Ken Hoole (1916–1988) was an English historian known for his works on the railways of the north east of England.
The Clarence Railway was an early railway company that operated in north-east England between 1833 and 1853. The railway was built to take coal from mines in County Durham to ports on the River Tees and was a competitor to the Stockton and Darlington Railway (S&DR). It suffered financial difficulty soon after it opened because traffic was low and the S&DR charged a high rate for transporting coal to the Clarence, and the company was managed by the Exchequer Loan Commissioners after July 1834. An extension of the Byers Green branch was opened in 1839 by the independent West Durham Railway to serve collieries in Weardale.
Ferryhill was a railway station located in Ferryhill in County Durham, Northeast England. It was located on what became the East Coast Main Line between Darlington and Durham, close to the junctions with several former branches, including the extant freight-only Stillington Line to Norton-on-Tees and Stockton.
The Newcastle & Carlisle Railway (N&CR) was an English railway company formed in 1825 that built a line from Newcastle upon Tyne on Britain's east coast, to Carlisle, on the west coast. The railway began operating mineral trains in 1834 between Blaydon and Hexham, and passengers were carried for the first time the following year. The rest of the line opened in stages, completing a through route between Carlisle and Gateshead, south of the River Tyne in 1837. The directors repeatedly changed their intentions for the route at the eastern end of the line, but finally a line was opened from Scotswood to a Newcastle terminal in 1839. That line was extended twice, reaching Newcastle Central station in 1851.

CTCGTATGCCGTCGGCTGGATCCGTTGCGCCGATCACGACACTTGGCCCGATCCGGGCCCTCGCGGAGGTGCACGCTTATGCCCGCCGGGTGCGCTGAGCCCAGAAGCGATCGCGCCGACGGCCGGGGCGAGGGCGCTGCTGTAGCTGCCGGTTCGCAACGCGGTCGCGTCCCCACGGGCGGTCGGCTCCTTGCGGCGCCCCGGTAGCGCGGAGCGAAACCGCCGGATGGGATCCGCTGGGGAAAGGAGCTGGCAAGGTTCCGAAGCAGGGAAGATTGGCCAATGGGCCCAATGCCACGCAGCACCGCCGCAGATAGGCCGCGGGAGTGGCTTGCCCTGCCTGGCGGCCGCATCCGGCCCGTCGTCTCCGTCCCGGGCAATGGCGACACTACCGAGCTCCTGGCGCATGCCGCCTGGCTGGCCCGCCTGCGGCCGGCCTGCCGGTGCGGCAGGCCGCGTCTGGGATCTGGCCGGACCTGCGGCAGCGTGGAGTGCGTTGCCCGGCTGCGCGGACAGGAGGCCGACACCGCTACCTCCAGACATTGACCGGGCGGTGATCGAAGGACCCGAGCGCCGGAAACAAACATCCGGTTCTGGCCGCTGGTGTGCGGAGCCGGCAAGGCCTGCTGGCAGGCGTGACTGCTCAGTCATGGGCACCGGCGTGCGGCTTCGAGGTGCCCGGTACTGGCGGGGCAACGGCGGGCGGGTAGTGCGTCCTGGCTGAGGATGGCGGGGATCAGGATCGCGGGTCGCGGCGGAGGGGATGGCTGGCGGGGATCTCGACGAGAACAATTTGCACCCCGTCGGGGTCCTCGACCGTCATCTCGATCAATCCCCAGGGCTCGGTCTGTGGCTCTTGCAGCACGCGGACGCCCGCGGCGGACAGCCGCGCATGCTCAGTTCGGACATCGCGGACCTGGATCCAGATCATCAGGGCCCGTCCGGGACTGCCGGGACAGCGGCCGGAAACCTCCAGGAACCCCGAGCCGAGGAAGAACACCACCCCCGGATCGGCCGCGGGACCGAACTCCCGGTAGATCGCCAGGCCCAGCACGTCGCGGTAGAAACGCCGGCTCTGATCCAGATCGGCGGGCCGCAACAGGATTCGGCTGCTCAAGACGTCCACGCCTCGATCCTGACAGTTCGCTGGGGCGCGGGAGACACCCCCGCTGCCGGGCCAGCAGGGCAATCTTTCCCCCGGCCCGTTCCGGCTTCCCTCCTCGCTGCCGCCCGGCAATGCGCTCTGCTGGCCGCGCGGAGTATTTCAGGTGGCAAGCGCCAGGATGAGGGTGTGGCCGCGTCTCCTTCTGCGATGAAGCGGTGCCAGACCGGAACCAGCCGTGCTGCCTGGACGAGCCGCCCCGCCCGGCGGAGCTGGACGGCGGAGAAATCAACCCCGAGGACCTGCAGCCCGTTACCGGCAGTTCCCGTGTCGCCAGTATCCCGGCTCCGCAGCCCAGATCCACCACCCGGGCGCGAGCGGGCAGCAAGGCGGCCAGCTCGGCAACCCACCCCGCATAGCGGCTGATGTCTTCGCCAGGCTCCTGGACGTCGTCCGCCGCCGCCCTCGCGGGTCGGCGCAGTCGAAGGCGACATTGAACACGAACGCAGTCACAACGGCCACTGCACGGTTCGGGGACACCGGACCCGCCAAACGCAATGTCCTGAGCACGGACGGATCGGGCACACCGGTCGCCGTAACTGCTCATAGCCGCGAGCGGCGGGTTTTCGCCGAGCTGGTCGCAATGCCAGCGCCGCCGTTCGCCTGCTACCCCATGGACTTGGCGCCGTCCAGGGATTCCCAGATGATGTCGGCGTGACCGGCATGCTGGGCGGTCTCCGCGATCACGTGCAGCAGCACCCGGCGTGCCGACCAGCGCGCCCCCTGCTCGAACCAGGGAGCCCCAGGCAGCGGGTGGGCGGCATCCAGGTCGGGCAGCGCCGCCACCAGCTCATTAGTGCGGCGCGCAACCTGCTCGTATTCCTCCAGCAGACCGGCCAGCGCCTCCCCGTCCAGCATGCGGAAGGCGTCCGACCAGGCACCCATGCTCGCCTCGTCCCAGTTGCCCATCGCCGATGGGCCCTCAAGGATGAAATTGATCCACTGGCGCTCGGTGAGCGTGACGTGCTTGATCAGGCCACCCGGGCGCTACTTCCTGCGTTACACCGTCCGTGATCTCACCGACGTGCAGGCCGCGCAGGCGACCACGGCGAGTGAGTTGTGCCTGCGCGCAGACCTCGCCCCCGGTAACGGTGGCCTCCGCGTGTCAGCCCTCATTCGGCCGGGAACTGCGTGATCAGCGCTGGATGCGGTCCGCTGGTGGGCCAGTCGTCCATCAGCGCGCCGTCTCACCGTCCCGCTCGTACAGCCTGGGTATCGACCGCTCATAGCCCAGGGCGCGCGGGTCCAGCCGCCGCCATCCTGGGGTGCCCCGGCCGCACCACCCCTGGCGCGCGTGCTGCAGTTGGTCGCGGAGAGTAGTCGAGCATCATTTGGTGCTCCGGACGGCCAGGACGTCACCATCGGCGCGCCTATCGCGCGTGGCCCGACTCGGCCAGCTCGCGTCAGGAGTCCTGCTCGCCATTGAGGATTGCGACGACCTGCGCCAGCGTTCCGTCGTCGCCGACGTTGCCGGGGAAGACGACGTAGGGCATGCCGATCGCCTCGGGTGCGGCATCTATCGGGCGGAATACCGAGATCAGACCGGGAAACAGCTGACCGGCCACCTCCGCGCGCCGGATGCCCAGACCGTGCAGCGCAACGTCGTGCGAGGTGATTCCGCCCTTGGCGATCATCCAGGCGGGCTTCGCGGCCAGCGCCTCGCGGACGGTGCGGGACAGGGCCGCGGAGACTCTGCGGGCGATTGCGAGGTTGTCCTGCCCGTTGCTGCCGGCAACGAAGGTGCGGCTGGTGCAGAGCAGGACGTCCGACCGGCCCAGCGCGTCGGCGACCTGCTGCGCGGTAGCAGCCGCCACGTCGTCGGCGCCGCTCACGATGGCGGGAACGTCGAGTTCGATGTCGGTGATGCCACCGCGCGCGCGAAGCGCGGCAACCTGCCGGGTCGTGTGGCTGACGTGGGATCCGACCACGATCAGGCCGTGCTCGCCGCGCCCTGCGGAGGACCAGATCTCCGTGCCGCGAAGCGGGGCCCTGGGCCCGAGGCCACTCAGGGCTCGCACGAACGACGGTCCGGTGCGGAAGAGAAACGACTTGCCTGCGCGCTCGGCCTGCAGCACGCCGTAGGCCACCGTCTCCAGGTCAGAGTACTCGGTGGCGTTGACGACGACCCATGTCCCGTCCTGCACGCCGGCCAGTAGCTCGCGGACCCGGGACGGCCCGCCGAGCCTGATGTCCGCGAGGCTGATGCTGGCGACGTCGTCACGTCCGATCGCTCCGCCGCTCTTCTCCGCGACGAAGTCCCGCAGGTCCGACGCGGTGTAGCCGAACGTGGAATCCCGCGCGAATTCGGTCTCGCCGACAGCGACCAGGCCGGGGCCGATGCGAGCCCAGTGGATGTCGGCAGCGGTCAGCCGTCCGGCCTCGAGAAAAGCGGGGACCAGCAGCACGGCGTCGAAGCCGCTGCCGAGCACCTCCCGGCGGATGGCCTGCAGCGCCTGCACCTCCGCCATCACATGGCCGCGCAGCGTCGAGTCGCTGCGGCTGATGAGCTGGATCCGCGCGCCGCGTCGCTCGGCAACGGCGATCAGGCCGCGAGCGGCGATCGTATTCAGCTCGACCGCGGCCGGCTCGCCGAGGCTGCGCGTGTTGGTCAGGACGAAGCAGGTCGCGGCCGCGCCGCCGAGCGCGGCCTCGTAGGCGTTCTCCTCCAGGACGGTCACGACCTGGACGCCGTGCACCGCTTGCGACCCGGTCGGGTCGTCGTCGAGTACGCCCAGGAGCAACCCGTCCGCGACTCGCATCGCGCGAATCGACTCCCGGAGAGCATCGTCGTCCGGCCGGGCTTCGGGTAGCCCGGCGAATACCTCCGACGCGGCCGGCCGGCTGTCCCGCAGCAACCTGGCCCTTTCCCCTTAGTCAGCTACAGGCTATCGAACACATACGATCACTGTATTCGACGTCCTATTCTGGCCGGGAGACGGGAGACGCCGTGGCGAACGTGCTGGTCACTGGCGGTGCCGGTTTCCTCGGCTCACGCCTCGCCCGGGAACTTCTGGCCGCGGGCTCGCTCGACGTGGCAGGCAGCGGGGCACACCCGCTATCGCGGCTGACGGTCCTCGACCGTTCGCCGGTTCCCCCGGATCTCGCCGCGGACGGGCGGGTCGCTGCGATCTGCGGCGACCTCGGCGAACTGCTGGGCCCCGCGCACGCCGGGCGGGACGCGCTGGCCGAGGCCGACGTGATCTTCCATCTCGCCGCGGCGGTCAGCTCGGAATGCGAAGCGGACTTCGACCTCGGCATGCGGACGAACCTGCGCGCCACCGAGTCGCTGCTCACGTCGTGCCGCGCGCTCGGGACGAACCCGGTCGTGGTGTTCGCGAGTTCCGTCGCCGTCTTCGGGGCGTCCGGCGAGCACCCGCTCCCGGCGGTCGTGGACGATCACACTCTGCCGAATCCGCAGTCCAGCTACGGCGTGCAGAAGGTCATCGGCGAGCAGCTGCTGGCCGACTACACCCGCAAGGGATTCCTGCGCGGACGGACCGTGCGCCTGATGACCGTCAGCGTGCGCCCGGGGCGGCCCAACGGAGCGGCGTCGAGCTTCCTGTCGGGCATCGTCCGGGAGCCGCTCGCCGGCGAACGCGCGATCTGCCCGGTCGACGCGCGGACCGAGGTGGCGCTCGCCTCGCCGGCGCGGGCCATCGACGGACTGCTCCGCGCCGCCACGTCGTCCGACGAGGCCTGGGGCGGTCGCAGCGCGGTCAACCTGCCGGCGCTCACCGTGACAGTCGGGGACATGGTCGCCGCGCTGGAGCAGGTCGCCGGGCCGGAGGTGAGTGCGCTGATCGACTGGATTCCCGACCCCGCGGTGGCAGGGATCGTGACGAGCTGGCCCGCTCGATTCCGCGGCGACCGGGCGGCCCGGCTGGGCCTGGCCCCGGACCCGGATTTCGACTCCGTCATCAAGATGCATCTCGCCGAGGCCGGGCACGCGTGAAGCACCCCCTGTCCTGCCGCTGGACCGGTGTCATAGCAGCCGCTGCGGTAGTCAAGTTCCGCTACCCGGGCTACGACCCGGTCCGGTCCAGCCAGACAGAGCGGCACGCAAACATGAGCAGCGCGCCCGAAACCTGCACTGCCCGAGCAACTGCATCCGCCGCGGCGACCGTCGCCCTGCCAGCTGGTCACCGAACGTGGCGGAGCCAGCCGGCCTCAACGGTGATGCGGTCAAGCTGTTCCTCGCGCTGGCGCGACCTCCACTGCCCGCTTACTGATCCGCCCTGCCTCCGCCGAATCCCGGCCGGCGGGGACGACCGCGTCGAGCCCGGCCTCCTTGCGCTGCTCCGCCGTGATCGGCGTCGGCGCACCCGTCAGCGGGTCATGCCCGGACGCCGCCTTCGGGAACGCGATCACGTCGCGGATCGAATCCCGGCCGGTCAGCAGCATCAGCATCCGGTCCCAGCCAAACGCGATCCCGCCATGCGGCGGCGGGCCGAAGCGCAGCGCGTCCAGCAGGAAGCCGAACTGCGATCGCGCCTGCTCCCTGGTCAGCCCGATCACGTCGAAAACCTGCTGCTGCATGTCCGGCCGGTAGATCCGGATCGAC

Hartlepool railway station was a railway station that served the Headland area of Hartlepool in the ceremonial county of Durham, North East England. Though originally built as the coastal terminus of the Hartlepool Dock & Railway in 1839, for most of its life the station was the terminus of a shuttle service from the town's main station in West Hartlepool.
The Darlington and Barnard Castle Railway, was an east-west railway line that connected Darlington and Barnard Castle in County Durham, England. Besides the main running line, it had two branches that headed south into Yorkshire that were only used for freight. The whole system opened up by July 1856 and was closed completely by 1966. The former Merrybent freight branch is now used as part of the A1(M) road that bypasses to the west of Darlington.
The network of railways in Northallerton, North Yorkshire, England, was constructed by three companies whose lines through the town were built between 1841 and 1852. They were all amalgamated into the North Eastern Railway (NER) which in turn was subsumed into the London and North Eastern Railway in 1923 and British Rail in 1948. British Rail closed two lines, the Wensleydale line in 1954 and a section of the Leeds Northern Railway to Harrogate in 1969. The Wensleydale line was retained as a freight branch and resurrected as a heritage railway in 2003 but the line to Harrogate closed completely. Despite closures and rationalisation, the station still is at a major junction on the East Coast Main Line.